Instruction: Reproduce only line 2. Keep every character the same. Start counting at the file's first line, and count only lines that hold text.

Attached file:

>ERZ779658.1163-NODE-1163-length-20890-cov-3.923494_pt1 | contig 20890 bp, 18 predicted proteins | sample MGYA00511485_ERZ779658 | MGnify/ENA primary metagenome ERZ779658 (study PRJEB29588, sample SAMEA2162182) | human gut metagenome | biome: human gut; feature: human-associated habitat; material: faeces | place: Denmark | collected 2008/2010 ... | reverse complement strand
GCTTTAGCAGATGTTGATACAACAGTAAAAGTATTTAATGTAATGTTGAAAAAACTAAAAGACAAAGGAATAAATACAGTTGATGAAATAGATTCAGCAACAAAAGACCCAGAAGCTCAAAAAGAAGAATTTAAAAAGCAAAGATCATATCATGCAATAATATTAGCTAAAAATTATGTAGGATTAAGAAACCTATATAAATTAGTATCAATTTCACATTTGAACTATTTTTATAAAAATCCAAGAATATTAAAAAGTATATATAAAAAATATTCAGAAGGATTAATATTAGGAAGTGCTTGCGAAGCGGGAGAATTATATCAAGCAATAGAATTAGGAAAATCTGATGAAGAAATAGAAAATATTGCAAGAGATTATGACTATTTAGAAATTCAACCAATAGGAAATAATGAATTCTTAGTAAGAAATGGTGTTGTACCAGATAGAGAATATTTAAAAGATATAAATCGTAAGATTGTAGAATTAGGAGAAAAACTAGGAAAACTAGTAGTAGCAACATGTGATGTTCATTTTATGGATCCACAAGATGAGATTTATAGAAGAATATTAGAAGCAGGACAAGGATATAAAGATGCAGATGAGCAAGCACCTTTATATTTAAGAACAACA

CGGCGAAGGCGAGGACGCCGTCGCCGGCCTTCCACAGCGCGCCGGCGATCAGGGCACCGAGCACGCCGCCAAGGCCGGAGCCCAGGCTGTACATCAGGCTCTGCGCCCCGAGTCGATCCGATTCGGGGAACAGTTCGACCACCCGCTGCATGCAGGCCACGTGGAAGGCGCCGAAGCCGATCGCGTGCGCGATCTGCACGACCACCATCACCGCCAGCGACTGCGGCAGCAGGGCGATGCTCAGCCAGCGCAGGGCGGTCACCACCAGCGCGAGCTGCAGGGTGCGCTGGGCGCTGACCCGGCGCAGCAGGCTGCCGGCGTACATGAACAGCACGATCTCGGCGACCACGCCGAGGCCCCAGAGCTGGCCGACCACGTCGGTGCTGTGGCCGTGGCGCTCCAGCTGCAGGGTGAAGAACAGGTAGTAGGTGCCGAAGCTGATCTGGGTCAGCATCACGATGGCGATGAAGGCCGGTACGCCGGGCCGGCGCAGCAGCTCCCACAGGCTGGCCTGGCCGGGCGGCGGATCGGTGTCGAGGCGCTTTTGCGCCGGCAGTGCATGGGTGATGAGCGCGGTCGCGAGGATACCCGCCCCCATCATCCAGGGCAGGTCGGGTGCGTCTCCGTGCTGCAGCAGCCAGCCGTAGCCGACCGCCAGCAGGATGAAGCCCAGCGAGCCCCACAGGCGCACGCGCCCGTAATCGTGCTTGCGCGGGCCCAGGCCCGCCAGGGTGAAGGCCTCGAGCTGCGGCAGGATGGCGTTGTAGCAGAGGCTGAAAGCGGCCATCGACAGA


GCTTTAGCAGATGTTGATACAACAGTAAAAGTATTTAATGTAATGTTGAAAAAACTAAAAGACAAAGGAATAAATACAGTTGATGAAATAGATTCAGCAACAAAAGACCCAGAAGCTCAAAAAGAAGAATTTAAAAAGCAAAGATCATATCATGCAATAATATTAGCTAAAAATTATGTAGGATTAAGAAACCTATATAAATTAGTATCAATTTCACATTTGAACTATTTTTATAAAAATCCAAGAATATTAAAAAGTATATATAAAAAATATTCAGAAGGATTAATATTAGGAAGTGCTTGCGAAGCGGGAGAATTATATCAAGCAATAGAATTAGGAAAATCTGATGAAGAAATAGAAAATATTGCAAGAGATTATGACTATTTAGAAATTCAACCAATAGGAAATAATGAATTCTTAGTAAGAAATGGTGTTGTACCAGATAGAGAATATTTAAAAGATATAAATCGTAAGATTGTAGAATTAGGAGAAAAACTAGGAAAACTAGTAGTAGCAACATGTGATGTTCATTTTATGGATCCACAAGATGAGATTTATAGAAGAATATTAGAAGCAGGACAAGGATATAAAGATGCAGATGAGCAAGCACCTTTATATTTAAGAACAACA